typeof (Queryable),
            (!anotherLevel ? "OrderBy" : "ThenBy") +
            (descending == SortDirection.Descending ? "Descending" : string.Empty),
            new[] {typeof (T), property.Type},

        return (IOrderedQueryable<T>)source.Provider.CreateQuery<T>(call);

to call the helper, eg do this:

string sort = HttpContext.Current.Request.QueryString["sort"];
var products = _productRepository.OrderBy(sort, SortDirection.Ascending);
| improve this answer | |
  • Excellent, it was just exactly what I was looking for ;) – Alexa Adrian Apr 11 '14 at 9:29
  • Any solution to sort on related entity.. e.g., Department.Name – Saboor Awan Feb 2 '16 at 13:11

Here's another alternative, the EntitySorter. Allows a bit what dynamic LINQ does with strings, but wraps the operation in a object, just like with the Query Object pattern. It allows both sorting by strings, and by type safe constructs. Here are some examples:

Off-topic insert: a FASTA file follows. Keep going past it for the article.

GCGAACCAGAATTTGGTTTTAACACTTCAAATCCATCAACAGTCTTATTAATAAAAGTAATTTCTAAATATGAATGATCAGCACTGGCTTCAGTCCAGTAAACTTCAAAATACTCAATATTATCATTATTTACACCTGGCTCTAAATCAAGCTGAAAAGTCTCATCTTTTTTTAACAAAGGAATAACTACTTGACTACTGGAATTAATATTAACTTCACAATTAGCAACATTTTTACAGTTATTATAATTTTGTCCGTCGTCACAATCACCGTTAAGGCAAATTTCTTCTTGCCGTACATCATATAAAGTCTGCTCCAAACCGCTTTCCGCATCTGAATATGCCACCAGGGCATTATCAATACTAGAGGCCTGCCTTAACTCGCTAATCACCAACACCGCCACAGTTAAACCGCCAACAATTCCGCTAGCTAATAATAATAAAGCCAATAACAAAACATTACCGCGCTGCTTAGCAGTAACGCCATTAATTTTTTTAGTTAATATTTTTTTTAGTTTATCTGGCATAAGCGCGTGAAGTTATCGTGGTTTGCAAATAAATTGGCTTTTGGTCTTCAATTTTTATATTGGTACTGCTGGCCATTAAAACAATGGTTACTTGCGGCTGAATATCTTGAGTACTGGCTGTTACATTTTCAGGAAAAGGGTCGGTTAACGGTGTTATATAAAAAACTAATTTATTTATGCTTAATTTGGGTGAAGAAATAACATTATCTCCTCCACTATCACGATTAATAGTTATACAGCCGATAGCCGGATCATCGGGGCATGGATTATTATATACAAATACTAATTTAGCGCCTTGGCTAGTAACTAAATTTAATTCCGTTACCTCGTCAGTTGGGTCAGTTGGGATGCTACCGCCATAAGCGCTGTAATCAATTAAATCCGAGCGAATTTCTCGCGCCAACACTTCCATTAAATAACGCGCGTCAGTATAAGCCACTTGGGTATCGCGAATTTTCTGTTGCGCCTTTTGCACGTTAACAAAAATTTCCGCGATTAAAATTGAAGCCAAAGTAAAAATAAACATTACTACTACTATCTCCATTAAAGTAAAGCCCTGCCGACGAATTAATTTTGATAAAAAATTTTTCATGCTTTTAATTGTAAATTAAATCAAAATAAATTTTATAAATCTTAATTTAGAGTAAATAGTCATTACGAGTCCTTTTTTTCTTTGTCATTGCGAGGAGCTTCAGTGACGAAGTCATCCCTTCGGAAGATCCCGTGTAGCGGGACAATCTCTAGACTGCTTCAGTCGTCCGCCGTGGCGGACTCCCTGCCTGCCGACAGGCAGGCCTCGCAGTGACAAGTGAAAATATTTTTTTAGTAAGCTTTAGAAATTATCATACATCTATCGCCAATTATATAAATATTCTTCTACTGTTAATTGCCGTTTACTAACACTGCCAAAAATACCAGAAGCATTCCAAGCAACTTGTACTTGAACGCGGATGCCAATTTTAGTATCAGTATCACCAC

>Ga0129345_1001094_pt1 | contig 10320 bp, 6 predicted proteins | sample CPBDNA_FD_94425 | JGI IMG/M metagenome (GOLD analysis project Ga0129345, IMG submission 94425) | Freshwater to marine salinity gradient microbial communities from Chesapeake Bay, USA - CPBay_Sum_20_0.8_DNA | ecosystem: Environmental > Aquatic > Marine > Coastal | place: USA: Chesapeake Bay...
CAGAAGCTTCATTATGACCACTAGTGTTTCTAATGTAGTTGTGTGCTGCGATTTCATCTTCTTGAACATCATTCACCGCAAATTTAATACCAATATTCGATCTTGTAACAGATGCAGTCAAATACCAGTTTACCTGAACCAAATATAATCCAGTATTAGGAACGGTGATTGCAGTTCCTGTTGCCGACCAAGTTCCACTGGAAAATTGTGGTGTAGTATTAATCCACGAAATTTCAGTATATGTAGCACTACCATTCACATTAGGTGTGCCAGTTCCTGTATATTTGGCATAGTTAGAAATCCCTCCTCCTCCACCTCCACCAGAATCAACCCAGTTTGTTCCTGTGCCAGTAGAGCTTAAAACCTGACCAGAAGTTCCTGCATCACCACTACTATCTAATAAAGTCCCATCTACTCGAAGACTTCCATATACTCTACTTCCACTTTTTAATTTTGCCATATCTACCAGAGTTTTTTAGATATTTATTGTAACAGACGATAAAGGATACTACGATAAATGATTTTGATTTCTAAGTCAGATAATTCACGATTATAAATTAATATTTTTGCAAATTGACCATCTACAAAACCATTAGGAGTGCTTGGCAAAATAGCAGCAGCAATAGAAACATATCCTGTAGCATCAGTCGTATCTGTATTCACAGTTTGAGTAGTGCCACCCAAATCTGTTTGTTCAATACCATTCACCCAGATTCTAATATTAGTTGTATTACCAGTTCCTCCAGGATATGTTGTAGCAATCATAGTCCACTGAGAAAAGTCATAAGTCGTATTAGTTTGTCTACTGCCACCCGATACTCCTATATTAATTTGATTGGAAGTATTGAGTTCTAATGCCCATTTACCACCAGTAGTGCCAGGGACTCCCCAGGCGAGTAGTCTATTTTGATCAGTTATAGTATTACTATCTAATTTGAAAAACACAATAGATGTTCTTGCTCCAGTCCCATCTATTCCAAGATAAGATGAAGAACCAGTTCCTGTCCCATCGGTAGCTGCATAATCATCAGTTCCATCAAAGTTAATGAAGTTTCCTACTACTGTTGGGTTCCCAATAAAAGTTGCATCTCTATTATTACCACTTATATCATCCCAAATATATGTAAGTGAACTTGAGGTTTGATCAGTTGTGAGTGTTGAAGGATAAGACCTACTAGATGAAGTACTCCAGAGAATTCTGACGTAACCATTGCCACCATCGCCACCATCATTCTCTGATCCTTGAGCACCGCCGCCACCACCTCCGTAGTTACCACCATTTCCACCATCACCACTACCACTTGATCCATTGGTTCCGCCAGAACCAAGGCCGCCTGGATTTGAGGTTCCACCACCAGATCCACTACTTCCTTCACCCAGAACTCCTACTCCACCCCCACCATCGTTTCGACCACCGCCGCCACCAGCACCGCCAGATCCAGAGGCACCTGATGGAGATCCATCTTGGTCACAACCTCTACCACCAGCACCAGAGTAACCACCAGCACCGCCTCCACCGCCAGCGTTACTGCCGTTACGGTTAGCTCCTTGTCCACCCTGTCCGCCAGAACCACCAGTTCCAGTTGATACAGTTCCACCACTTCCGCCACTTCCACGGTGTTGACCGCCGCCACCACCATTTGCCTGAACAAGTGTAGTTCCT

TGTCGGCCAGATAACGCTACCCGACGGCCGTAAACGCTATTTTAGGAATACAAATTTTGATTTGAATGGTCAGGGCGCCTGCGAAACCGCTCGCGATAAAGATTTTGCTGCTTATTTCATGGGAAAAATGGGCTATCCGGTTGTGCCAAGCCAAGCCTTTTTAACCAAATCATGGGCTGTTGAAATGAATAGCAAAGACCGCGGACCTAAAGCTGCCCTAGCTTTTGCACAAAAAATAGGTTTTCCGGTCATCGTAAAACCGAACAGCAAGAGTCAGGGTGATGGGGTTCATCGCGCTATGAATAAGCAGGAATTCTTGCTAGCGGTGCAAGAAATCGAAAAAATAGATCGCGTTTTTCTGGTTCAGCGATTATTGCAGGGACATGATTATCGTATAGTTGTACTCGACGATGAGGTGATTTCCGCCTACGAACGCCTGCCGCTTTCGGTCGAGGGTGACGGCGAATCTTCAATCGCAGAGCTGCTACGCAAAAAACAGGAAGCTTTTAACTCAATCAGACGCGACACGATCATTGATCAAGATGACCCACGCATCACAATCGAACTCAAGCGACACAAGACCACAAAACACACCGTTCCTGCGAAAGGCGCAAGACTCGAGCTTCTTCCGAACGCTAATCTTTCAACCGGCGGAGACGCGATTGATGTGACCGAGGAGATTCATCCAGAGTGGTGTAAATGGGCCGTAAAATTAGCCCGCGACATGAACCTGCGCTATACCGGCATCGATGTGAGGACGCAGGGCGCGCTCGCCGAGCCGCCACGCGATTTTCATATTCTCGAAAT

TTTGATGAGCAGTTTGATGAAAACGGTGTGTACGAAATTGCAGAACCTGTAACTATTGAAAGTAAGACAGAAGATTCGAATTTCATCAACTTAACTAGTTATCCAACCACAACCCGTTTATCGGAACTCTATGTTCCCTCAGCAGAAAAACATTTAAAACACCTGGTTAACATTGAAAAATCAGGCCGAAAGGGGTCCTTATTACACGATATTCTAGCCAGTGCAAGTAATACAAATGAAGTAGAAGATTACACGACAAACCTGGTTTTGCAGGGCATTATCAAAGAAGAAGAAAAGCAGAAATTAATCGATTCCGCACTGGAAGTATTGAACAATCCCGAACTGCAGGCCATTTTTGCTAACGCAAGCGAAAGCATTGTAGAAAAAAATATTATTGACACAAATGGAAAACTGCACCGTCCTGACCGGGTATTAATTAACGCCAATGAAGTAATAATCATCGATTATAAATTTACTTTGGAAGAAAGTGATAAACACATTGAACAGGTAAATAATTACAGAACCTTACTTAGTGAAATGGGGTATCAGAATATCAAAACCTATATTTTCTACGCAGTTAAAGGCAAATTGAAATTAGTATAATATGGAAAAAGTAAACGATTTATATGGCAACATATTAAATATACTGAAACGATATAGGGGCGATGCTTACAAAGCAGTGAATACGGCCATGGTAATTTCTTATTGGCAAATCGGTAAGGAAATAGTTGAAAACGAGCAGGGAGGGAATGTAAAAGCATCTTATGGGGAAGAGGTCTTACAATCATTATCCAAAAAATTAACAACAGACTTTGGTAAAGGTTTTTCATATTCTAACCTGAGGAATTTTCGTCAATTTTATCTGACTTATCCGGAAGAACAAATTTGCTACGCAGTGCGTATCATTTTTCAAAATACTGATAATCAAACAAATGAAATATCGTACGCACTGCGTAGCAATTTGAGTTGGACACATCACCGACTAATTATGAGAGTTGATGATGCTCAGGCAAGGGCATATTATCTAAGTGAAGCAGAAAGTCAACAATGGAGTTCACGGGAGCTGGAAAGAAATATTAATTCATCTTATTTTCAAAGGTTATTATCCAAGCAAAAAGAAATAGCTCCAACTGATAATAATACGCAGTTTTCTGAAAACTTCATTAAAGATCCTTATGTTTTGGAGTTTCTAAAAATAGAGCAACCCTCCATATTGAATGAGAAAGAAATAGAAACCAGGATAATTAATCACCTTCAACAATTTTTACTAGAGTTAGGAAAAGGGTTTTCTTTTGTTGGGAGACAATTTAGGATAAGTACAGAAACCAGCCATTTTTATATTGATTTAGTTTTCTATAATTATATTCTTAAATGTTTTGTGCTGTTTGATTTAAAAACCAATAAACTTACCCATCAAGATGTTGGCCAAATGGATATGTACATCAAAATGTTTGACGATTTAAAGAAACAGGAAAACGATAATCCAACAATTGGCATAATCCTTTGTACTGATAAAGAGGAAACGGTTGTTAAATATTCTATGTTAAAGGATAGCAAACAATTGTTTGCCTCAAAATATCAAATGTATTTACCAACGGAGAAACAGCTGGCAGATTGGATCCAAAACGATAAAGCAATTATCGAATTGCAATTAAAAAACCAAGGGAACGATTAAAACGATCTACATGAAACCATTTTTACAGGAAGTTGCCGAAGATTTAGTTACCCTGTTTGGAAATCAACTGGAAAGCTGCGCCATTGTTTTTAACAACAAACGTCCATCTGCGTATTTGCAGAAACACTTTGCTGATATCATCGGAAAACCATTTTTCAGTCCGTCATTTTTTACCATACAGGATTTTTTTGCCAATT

// Ways of defining an entity sorter
// 1. Using strings:
IEntitySorter<Person> sorter = EntitySorter<Person>

// 2. Defining a sorter with lambda's
IEntitySorter<Person> sorter = EntitySorter<Person>
    .OrderByDescending(p => p.Name)
    .ThenBy(p => p.Id)
    .ThenByDescending(p => p.Address.City);

// 3. Using a LINQ query
IEntitySorter<Person> sorter =
    from person in EntitySorter<Person>.AsQueryable()
    orderby person.Name descending, person.Address.City
    select person;

// And you can pass a sorter from your presentation layer
// to your business layer, and you business layer may look
// like this:
static Person[] GetAllPersons(IEntitySorter<Person> sorter)
    using (var db = ContextFactory.CreateContext())